Heatwave Outside Adelaideans Immersed in Shen Yun Experience
ADELAIDE, Australia—With a sweltering 41 degree Celsius temperature, Adelaideans sat in the cool of the Adelaide Festival Centre immersed in the Shen Yun Performing Arts New York Company’s performance.
Brett Organ was among the appreciative crowd attending the world’s premier classical Chinese dance and music company performance, staged at the Adelaide Festival Centre on Sunday afternoon, Feb. 22.
Mr. Organ said he was deeply moved and had goosebumps from watching Shen Yun.
“It makes you feel very joyful and very happy, and the whole message of peace and helping other people,” he said.
Shen Yun, based in New York, was conceived in 2006 to reawaken the true authentic 5,000-year-old Chinese culture in the performing arts, almost destroyed by 65 years of communist rule.
Mr. Organ felt Shen Yun’s performance was “very valuable and very needed” in the world today.
“People can see other people’s lives through watching the dance and music. I think it’s something the whole world needs.”
The Shen Yun website states, “One discovers a sea of traditional Chinese culture. Mortals and divine beings merge on stage as one. … Principles such as benevolence and justice, propriety and wisdom, respect for the heavens, and divine retribution, all come to life, washing over the audience. Originating from Confucianism, Buddhism, and Taoism, these ideals are the essence of traditional Chinese culture.”
Mr. Organ is a small business owner and he said he was a gymnastic champion at state level and has taught gymnastics for many years.
As a gymnast he particularly liked the acrobatics in the dancing. “Their skill was incredible, it was beautiful,” he said.
“The show [Shen Yun] was fantastic, I really enjoyed it, it was very skilful and beautiful, very soft moment. Absolutely awesome, something that shouldn’t be missed.”
‘Amazing and mind-blowing’
Year 11 student Jasmin Todan is a talented artist with a passion. She does ballet, modern jazz, tap dance, musical theatre and a lot of performing arts as part of her school studies and privately outside of school.
“The performance was amazing, mind-blowing. I am so interested in dance, I wanted to go up on stage and do the steps with them as well.”
As explained on the Shen Yun website, “Chinese dance is at the heart of what Shen Yun does. Known for its incredible flips and spins, and its gentle elegance, it is one of the most rigorous and expressive art forms in the world.”
Both the classical and the ethnic dances looked very challenging to Ms. Todan. She said as a dance student she realised how technically difficult many of the moves were and how many years of practice it would take to achieve that
“I understand how hard that is to do. That takes lots of practice. I wouldn’t be able to do that,” she said.
“I liked the choreography. It gives me a bit of inspiration.”
The website also states, “Chinese ethnic dance generally refers to the dance forms passed down among the many minority ethnic groups within China. Folk dance, meanwhile, refers to the popular dance styles passed down among the majority Han ethnicity, like the Yang Ge, ribbon, and handkerchief dances.”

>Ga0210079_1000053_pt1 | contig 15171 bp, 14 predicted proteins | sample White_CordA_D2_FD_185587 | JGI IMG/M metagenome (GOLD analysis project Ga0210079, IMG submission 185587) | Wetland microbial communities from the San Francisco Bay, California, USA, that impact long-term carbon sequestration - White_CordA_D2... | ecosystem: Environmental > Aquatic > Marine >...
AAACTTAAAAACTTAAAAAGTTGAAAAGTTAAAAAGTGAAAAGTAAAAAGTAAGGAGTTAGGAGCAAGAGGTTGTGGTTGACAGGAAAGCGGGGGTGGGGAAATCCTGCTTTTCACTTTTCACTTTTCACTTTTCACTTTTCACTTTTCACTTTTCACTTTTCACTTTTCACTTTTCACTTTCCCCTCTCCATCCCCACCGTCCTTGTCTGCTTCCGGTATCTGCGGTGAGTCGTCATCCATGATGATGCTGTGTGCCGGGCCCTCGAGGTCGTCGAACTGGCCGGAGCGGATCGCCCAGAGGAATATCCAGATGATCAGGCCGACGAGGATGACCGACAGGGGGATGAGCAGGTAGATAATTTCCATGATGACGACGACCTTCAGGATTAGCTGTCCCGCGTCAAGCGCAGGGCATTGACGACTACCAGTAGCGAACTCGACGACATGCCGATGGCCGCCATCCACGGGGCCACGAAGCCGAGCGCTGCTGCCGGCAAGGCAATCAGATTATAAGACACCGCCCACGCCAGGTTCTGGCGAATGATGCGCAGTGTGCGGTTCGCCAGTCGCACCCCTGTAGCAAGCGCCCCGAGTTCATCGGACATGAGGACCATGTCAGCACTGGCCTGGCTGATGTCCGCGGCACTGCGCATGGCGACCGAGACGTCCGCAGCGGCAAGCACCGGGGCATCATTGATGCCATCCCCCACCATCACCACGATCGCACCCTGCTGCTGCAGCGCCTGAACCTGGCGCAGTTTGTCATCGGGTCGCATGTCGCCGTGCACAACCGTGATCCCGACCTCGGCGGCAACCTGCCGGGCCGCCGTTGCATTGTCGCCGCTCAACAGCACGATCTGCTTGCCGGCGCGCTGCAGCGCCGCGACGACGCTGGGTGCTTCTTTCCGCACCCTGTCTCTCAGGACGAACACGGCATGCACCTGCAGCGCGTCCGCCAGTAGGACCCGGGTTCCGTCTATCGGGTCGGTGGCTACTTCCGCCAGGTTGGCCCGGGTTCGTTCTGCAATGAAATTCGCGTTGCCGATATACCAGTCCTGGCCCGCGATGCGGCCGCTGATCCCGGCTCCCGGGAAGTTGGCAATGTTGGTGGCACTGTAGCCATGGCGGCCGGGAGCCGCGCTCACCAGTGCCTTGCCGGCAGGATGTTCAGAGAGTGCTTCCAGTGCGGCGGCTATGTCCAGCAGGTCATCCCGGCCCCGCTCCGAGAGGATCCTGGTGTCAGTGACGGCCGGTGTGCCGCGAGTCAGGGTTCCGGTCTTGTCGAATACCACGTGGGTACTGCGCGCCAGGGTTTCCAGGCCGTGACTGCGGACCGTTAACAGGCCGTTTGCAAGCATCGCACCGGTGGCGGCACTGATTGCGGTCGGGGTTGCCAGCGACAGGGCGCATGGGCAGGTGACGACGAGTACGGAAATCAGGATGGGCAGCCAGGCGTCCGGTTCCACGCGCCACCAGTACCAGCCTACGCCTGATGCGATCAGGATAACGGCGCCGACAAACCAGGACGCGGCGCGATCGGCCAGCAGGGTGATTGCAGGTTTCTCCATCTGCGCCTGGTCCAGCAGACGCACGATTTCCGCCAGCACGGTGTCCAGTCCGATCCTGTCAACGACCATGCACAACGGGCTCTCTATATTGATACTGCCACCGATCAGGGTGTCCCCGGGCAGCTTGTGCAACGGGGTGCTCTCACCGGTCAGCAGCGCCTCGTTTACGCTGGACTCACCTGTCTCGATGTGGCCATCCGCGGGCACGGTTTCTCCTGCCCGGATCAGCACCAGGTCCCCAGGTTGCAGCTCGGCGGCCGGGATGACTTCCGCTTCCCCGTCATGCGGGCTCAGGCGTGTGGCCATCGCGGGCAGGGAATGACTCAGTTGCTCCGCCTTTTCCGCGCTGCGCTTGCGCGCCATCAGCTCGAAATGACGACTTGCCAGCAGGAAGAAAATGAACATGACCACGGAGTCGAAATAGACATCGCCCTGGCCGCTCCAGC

Ms. Todan has a lot to tell her friends about Shen Yun, such as the gorgeous costumes, the interactive digital backdrops and depiction of China’s beloved myths and legends performed on stage.
“I would tell them it [Shen Yun] was amazing and mind-blowing, and the boy’s jumps left my mouth open.”
‘A perfect depiction’
Susan Christo, is doing her doctorate in Immunology, was also at the Shen Yun performance with her sister, Lisa Christo. Both girls have done traditional Greek dancing.
“I absolutely loved it, a great blend of Chinese culture and performing arts, I really enjoyed the stories they presented, and the vivid colours and the synchronicity between all the dancers, it was nice to see that,” Ms. Christo said.
“You could watch an individual dancer and they have a unique style. But when you looked at the entire stage, they acted as one—quite unique actually, I really enjoyed their performance, their art form.”
Because of the dancing Ms. Christo said, “We can appreciate the costumes and the foot work, but I think the flexibility is something that is very different and gorgeous, it would take a lot of training.
She loved the costumes. “Gorgeous, rich and vivid in colour and intricate and very detailed and very shiny. There is a lot of effort put not making them.”
Lisa Christo thought the Shen Yun’s afternoon performance was brilliant.
Ms. L Christo said the costumes were amazing and very intricate.
“You could see that in every move the dancers made sure they were all synchronised and touching the same part of the costume, it was fantastic to watch.”
She thought it fantastic to have a live orchestra and the music complemented the dancing and the lighting in the background.
Shen Yun translates as ‘divine beings dancing’ according to the website and both the Christo sisters agreed it was a perfect translation.
“It’s a perfect depiction of what we saw, a brilliant, very peaceful, very passionate culture. Lovely to see.”
Reporting by Leigh Smith, Mary Yuan and Raiatea Tahana-Reese
New York-based Shen Yun Performing Arts has four touring companies that perform around the world. For more information, visit ShenYunPerformingArts.org.
Epoch Times considers Shen Yun Performing Arts the significant cultural event of our time. We have proudly covered audience reaction since Shen Yun’s inception in 2006